To misquote the Duke of Gloucester: "Another damned, thick, square book! Always scribble, scribble, scribble, eh, Mr Niven?" (And Dr Pournelle.) The dubious duo have written blockbusters before – but none as blockbusting as this wide-screen tale of alien invasion.
It's 1995, and a huge something is decelerating Earthwards. 100-odd pages pass in frenzied preparation for first contact. Most characters expect the visitors to be nice, but we know better – in a prologue, the elephant-like alien "fithp" refer to humanity as the prey.
Sure enough, when the starship Message Bearer (Thuktun-Flishithy) arrives, our orbital welcoming party gets wasted. Earth's satellite systems are polished off with dismaying efficiency. The authors hammer home the tactical advantages of space-based weaponry: anything and everything can be smeared at short notice by lasers or guided meteorites ("smart rocks"). Nuclear attack cleans out the alien beachhead in Kansas (!), only for the colonialist fithp to drop their secret weapon, the Foot. It's actually not very secret, especially if you've read Lucifer's Hammer....
With chilling enthusiasm, the authors note that their situation justifies the building of the filthiest spacecraft ever proposed: Orion. Pogoing into the sky on a column of atomic explosions, it's Earth's last chance. The final sections are thrill-a-second stuff.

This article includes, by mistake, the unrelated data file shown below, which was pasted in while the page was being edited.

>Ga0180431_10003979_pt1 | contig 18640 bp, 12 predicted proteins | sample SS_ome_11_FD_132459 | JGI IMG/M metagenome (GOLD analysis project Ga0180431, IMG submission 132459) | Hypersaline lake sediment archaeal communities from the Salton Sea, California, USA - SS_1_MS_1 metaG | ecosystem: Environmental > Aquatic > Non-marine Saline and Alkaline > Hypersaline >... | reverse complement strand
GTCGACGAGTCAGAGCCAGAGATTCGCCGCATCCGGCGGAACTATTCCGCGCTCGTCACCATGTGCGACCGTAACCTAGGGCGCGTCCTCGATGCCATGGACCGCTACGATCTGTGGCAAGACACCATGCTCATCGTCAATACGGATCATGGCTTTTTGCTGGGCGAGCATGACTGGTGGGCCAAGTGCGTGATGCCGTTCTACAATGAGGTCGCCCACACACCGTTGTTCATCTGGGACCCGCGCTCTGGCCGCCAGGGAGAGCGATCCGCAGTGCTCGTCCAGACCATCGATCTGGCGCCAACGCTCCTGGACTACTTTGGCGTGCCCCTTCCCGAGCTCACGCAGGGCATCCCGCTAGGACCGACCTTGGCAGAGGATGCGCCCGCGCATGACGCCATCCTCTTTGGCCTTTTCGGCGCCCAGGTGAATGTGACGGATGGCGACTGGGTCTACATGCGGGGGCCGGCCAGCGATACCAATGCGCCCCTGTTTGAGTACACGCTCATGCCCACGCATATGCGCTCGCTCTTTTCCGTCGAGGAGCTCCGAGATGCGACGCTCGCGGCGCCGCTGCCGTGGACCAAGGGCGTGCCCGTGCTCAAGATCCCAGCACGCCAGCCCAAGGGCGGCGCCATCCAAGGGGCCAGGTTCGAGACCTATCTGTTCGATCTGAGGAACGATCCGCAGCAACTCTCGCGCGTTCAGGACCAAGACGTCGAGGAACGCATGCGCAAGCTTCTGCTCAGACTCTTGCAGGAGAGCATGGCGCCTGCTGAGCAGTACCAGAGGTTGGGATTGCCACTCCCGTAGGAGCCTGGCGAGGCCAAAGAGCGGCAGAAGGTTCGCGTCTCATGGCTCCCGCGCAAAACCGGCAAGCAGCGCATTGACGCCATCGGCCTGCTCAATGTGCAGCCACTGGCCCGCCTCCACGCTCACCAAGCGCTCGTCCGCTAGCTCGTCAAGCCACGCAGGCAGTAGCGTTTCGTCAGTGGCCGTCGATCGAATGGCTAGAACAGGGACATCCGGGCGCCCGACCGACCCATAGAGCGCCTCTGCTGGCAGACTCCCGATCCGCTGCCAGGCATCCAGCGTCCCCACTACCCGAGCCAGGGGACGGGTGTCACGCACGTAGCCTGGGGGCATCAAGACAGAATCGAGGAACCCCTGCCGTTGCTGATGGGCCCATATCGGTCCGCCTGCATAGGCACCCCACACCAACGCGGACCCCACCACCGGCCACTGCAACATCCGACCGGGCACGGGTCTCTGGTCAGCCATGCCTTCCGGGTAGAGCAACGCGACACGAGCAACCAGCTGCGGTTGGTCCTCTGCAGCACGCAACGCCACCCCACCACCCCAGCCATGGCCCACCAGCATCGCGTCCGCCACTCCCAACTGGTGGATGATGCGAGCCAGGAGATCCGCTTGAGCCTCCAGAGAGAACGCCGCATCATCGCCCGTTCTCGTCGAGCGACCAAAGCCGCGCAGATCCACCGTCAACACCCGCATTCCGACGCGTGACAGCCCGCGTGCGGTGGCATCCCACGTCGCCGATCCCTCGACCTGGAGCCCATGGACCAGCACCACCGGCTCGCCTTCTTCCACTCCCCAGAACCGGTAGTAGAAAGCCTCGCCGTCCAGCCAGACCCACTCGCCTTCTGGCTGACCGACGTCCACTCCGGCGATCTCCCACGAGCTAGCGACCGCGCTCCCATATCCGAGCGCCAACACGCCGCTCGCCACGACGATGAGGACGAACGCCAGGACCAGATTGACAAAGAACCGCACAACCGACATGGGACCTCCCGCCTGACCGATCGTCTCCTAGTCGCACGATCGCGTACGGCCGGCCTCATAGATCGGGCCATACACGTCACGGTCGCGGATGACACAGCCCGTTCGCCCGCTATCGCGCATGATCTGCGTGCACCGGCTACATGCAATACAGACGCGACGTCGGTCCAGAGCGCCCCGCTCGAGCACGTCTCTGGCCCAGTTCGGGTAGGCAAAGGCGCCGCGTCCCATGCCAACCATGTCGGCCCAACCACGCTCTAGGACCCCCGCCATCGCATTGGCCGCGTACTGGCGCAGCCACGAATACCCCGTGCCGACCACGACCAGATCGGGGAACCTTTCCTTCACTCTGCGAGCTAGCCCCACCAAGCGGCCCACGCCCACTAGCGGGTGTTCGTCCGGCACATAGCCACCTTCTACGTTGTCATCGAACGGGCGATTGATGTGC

This is a ripping yarn, despite typical blockbuster flaws: it takes ages to build momentum, its cast of thousands includes deadwood (e.g. some barely relevant "survivalists"), and the scope's so wide that "footfall's" megadeaths are virtually ignored. (Niven: "We'd already written similar scenes for Hammer.") The authors' enthusiasm for space weaponry comes over disturbingly strongly; one crass scene has an ecologist repenting his wicked error in opposing such plans when we were bound to have to fight aliens one day.
Against this, there's much fine stuff. The fithp themselves, offbeat herd-creatures ranking with Niven's best aliens and trying to fathom human nature by watching Deep Throat; obsessive but unobtrusive care with scientific detail; a blazing pace once the novel's achieved ignition; the crazy flight of that unspeakable, last-chance assault ship. I can even forgive Niven and Pournelle for writing themselves into a team of SF authors advising the President (correctly in every case, as it happens ...). The story's so strong that, for the duration, even this seems credible.